Performance: 11+ years' business success in highly competitive D.C. area serving US Govt; MBA.

Vermonter: Father, 3 teenagers in Vermont schools. VFW, American Legion, NRA, GoVT, Church of Annunciation.

Do you support ending the filibuster?

No, I do not support ending the filibuster. The filibuster is part of the Senate rules and political process of Senate actions.

What should we do on the federal level to reduce gun violence?

I believe the root cause of mass shootings such as Buffalo and Uvalde is mental health, where the resources have gone from 300 to 15 beds per 100k. I would sponsor resources, and processes, for federal/state mental health capabilities, to identify/treat individuals with warning signs.

Do you support the basing of the F-35 fighter jets at BTV? If not, what would you do to move them?

If Vermonters want them moved I would discuss relocation, options, and economic/revenue/defense/cost considerations and impacts with local residents and business/city/state/federal organizations. I know many military current leaders: I could possibly get it done, maybe a win-win to a remote Vermont area.

Name a Vermonter who inspires you.

Calvin Coolidge from the past: a man of honor, public servant that respected the constitution, treated everyone with respect, promoted economic prosperity and education, with a budget surplus. Vermont representative Bob Helm as a Vermonter from the present: veteran with 32 years of dedicated public service to Vermont.

Who will your allies in the Senate be?

Any Senator willing to take the harder right over the easier wrong, not stuck on getting re-elected and spending recklessly. I will build consensus and support for a common goal with all Senators that are unwavering in commitment to abiding by the constitution, promoting prosperity, and ensuring order.

In an increasingly polarized Congress, how would you interact with members of the opposing party?

I am engaging, a good listener, and able to develop relationships. I will continue these traits with all MOCs. I will represent and act in the interests of Vermonters, Vermont, and the United States, and will interact with all MOCs to support results for Vermonters, Vermont, and the United States.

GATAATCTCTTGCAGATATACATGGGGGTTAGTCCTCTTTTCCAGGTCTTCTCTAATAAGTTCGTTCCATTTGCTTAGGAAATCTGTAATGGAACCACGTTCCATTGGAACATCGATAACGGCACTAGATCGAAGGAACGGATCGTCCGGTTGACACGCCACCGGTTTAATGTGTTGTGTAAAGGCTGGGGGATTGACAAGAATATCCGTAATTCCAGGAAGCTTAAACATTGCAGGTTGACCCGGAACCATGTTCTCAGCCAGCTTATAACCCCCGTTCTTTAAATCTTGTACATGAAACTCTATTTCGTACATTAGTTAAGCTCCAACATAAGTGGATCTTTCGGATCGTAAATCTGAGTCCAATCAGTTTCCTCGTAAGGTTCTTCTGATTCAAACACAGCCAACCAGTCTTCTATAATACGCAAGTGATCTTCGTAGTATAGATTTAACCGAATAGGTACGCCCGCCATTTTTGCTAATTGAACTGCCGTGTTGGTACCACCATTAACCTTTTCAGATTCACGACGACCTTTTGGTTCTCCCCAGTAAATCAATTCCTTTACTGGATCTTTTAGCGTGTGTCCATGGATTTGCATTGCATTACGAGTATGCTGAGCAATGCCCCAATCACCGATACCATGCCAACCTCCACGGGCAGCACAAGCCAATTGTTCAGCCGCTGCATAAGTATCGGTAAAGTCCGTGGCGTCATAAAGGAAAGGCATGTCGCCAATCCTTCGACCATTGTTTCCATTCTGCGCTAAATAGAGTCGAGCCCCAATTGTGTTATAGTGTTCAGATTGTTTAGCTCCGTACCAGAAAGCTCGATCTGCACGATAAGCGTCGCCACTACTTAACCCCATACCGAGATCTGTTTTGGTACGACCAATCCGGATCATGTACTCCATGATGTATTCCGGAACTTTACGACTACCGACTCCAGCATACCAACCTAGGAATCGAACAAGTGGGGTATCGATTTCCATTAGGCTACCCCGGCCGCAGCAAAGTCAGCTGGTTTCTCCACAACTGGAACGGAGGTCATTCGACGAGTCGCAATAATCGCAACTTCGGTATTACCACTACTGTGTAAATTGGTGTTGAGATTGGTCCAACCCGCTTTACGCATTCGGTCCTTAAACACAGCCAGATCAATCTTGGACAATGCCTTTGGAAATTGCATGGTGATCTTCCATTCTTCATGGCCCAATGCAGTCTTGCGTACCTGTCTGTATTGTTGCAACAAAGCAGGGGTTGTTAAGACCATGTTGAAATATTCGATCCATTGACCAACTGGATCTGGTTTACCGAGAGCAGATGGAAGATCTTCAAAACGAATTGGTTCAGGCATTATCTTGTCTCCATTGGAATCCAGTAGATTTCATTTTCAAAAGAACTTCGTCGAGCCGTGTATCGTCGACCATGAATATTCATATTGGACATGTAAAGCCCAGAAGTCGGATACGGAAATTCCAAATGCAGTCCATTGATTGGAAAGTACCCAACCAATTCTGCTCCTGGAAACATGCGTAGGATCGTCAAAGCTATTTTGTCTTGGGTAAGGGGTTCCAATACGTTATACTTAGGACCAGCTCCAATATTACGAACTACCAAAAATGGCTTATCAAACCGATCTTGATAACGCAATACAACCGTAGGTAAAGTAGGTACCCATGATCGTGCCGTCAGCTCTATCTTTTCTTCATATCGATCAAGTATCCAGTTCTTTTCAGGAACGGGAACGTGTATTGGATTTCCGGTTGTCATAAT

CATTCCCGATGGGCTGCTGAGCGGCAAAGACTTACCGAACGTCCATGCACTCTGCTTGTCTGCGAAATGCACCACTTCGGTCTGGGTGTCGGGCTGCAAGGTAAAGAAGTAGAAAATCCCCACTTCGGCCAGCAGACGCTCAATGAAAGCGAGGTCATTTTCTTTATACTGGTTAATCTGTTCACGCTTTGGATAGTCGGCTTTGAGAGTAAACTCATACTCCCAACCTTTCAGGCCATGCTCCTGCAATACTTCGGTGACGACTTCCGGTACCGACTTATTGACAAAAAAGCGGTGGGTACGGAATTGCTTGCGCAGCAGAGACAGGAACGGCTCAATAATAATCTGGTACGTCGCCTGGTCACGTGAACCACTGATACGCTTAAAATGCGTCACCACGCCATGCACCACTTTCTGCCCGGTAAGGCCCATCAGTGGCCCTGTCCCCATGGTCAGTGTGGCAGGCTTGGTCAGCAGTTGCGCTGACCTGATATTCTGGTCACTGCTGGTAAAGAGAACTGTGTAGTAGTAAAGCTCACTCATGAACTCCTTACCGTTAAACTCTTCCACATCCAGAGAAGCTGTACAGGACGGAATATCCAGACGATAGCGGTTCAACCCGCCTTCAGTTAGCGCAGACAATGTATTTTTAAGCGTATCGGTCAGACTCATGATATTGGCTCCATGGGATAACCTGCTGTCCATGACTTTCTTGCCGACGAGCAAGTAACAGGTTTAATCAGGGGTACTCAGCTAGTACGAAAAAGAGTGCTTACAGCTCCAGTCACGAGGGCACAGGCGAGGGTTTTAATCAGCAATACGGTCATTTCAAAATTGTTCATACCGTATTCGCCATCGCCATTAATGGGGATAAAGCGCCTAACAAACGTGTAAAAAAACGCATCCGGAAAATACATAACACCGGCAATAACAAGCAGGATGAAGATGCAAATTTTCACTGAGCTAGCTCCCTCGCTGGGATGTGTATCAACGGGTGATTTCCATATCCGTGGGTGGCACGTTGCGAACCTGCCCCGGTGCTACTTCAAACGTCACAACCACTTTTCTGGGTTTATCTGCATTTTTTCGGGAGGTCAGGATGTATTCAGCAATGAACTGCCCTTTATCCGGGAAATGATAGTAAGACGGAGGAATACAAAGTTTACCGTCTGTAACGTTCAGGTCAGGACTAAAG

Myers Mermel

Manchester

Businessperson, 35-year career in finance and banking

Why are you running?

I am running to be the voice of the people: a voice of commonsense conservatism. I want to build the Vermont economy and liberate us from the failed liberal policies of the past.

Three accomplishments that qualify you:

Married and raised a family, while overseeing the corporate relocation of over 300,000 high-paying jobs within America.

Initiated the transformation of Times Square into a business district.

Acted as the exclusive real estate advisor to governor Pataki in the resettlement of nearly 900 companies from the WTC buildings after the destruction of the attacks on 9/11.

Do you support ending the filibuster?

No, the filibuster must remain as an important tool for the minority to check the party in power. We cannot eviscerate our bicameral legislature, and we cannot allow the Senate to become an extension of the House. However, we can, and should, look for ways to stop filibuster abuse.

What should we do on the federal level to reduce gun violence?

Any mass shooting is unacceptable. However, laws alone will not stop violence, and we cannot punish the law-abiding for the actions of the lawless. The 2nd Amendment should remain unchanged. We must increase mental health support and earnestly look for ways to reform the carceral state.

Do you support the basing of the F-35 fighter jets at BTV? If not, what would you do to move them?

I am willing to discuss alternatives with all stakeholders.

Name a Vermonter who inspires you.